As a person who has operated a landscaping business in southern California for years, I’ve seen most of what there is to see in the realm of grass problems that often attack the lawns of homeowners. In a recent article, I wrote about two of the most common grass problems, dead patches and thin grass. In this article, I’ll talk about some of the more rare grass problems that might strike an unsuspecting homeowner’s yard. Having perfect grass is a rare privilege that few homeowners get to experience. Most are stuck with unhealthy lawns that are more of a hassle than they’re worth.

1. Fungus. Fungus is a major grass problem for a lot of people. There are four common types of grass fungus that you might run into. They are:

Fairy Ring fungus is a very common type of fungus. It grows in rings, leaving dark green and dead grass. If you have things beneath the surface such as old roots and stumps, fairy ring fungus can start to take root, decomposing the dead vegetation and also killing the grass.

Rust Fungus is a fungus that you see most often in the latter half of the summer. Like it’s name implies, it changes the color of your lawn to lighter shades of green and yellow.

Pink Snow Fungus will kill your grass in patches, and has white and/or pink fungus that may resemble cotton. It comes with heavy snow cover and long sedentary periods. Difficult to avoid in some states.

Slime Fungus is just like what it sounds like, slime. designer weed bags It comes when a portion of the grass stays too wet for an extended period of time. If you don’t rake up or bag your grass clippings but leave them on your lawn, this kind of fungus can grow and appear in different places.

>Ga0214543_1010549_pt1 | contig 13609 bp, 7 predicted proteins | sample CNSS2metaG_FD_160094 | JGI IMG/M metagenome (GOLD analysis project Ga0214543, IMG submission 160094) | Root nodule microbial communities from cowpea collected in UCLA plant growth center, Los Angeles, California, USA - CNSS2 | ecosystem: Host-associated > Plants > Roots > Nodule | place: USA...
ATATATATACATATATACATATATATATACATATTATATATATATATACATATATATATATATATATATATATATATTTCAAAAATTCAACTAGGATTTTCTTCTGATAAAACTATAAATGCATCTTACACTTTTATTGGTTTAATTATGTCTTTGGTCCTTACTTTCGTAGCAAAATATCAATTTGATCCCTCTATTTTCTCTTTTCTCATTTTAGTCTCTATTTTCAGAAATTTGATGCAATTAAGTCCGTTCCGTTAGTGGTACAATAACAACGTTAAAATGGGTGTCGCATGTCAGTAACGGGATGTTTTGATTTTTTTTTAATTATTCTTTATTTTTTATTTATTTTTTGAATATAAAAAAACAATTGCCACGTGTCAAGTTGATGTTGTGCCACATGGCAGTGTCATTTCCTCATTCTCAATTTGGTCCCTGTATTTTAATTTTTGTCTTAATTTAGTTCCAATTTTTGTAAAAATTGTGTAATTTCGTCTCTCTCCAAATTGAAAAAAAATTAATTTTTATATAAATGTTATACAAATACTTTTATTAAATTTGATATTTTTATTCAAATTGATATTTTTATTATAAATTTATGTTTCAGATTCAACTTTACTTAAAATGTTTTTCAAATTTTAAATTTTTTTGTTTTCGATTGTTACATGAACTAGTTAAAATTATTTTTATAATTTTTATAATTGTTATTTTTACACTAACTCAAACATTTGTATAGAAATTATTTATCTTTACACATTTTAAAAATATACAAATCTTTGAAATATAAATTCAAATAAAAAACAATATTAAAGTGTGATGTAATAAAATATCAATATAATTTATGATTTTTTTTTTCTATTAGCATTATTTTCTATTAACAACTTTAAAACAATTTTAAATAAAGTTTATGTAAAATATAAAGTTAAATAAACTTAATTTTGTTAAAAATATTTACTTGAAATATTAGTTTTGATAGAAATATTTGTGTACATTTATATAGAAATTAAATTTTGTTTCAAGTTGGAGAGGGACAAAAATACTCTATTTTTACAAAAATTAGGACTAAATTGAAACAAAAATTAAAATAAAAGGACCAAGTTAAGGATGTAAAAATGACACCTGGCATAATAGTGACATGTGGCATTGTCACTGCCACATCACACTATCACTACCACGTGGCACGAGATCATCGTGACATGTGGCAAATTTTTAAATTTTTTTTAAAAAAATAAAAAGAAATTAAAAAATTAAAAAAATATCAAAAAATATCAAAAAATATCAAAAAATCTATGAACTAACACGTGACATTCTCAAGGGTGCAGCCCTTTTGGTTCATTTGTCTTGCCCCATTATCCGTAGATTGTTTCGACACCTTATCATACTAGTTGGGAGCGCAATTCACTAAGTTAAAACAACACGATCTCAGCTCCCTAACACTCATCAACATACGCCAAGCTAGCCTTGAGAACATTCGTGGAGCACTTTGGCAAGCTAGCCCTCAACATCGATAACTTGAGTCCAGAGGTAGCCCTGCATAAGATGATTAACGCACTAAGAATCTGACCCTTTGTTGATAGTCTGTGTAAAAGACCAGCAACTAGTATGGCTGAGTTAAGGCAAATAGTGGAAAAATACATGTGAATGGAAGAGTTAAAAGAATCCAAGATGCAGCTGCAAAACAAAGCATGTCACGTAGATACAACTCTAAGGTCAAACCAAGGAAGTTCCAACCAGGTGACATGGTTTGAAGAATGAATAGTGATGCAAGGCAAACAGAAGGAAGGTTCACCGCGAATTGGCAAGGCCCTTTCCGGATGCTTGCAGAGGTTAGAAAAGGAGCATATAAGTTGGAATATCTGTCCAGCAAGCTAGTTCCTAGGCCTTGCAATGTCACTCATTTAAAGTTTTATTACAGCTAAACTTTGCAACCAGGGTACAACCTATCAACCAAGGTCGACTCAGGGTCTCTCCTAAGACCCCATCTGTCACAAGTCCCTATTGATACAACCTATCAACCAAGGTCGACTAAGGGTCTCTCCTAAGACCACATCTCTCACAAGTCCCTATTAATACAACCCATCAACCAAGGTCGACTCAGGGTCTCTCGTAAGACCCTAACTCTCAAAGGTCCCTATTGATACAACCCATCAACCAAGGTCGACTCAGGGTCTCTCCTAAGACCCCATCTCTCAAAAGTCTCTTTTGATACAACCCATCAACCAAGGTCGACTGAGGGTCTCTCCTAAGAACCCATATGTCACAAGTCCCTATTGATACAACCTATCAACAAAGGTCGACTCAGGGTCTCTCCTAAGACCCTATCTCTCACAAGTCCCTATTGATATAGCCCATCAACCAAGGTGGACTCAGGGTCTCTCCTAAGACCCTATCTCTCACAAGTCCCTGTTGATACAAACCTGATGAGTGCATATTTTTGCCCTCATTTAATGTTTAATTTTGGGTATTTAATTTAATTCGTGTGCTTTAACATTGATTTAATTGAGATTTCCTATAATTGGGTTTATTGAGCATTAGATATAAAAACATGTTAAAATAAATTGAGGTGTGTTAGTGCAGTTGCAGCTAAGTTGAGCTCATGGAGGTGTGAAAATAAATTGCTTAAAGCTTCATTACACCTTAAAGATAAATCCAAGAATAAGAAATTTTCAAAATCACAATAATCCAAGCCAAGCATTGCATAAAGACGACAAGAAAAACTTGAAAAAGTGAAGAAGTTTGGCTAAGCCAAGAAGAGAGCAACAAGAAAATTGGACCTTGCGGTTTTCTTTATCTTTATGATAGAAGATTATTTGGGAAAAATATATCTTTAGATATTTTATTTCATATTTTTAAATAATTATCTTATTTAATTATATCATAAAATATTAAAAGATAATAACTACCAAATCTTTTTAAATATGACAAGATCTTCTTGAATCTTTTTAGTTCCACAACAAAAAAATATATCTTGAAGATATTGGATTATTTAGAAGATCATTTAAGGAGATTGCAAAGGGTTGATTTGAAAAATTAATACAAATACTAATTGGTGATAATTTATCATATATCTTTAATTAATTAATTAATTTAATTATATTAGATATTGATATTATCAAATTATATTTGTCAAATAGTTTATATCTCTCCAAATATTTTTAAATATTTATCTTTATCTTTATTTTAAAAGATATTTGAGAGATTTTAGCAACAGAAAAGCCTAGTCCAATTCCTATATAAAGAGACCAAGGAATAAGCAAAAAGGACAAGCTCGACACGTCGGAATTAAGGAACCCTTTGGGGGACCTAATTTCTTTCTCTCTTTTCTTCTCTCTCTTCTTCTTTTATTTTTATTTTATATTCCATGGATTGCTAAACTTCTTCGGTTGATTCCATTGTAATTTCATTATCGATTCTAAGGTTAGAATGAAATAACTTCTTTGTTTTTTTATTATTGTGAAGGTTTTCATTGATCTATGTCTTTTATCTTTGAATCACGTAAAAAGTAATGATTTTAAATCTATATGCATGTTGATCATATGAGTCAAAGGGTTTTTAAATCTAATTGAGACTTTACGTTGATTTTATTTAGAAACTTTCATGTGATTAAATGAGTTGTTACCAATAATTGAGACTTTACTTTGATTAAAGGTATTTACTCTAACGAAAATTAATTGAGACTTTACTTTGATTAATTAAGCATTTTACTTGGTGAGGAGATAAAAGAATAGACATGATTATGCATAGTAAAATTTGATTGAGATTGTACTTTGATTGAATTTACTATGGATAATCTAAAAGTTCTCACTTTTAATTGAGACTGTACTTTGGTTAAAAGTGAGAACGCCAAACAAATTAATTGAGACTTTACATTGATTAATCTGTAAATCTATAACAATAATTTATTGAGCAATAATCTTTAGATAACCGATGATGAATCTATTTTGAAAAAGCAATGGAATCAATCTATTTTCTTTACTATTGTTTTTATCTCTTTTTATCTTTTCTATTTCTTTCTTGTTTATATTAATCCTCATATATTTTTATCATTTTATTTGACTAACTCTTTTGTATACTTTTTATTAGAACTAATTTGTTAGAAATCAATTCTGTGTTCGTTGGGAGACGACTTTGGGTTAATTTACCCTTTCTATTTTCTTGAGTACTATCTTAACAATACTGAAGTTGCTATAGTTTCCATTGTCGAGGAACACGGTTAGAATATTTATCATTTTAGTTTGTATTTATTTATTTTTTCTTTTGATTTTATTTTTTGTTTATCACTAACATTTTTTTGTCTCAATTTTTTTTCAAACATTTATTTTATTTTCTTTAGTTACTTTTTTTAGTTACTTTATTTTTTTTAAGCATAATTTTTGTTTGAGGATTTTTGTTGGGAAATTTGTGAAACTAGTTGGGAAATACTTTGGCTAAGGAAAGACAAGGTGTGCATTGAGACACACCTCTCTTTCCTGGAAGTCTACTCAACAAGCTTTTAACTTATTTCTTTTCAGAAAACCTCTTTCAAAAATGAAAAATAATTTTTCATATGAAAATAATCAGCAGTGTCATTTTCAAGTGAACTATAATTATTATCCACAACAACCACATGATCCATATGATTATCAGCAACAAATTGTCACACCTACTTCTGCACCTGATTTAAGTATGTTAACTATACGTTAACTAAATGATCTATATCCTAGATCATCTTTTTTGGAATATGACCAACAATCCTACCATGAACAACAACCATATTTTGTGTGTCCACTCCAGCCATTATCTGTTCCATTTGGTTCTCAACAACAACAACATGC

Fungus likes to grow on dead matter. So if there’s fungus popping up in your lawn, like mushrooms or other types of fungus, it’s probably because there’s dead matter about. Some fungus will grow on dead tree matter that’s buried beneath the surface of the grass, like an old tree stump or the roots. Other fungi like to grow on dead grass clippings that weren’t picked up after a person mowed. If you don’t have dead organic matter in your yard for the fungus to grow on and decompose, then ordinarily you really shouldn’t have a problem with fungus. Occasionally however, like we discussed, the dead matter is beneath the surface of the grass and therefore difficult to identify.

2. Weeds. Another common grass problems is weed infestation. qp weed bags Things such as dandelions and clover can easily and quickly take over a healthy lawn, spreading out or up, and making the lawn look unhealthy. Fortunately, specially designed weed killers exist that don’t hurt your lawn but kill the infesting weeds. If you aren’t sure what kind of weed is infesting your grass and you want to get rid of it, take a sample into your local garden center and they should be able to help you identify it and find a product to eradicate it.

3. Discoloration. Discoloration in your lawn generally comes because of three factors. If you’ve planted grass that doesn’t do well in your particular climate, such as heat loving grass planted in a cold zone or vice versa, then when the weather changes against the grass’ liking, it may start to turn yellow or wither. The other big cause of discoloration is poor fertilization. If you haven’t fertilized your grass in awhile, or if you don’t regularly fertilize, your grass can start to grow thin and yellow on you. A third cause of discoloration that’s more rare is fungus. In one of the above sections, we discussed rust fungus which can discolor your blades of grass and make them yellow, orange, and brown.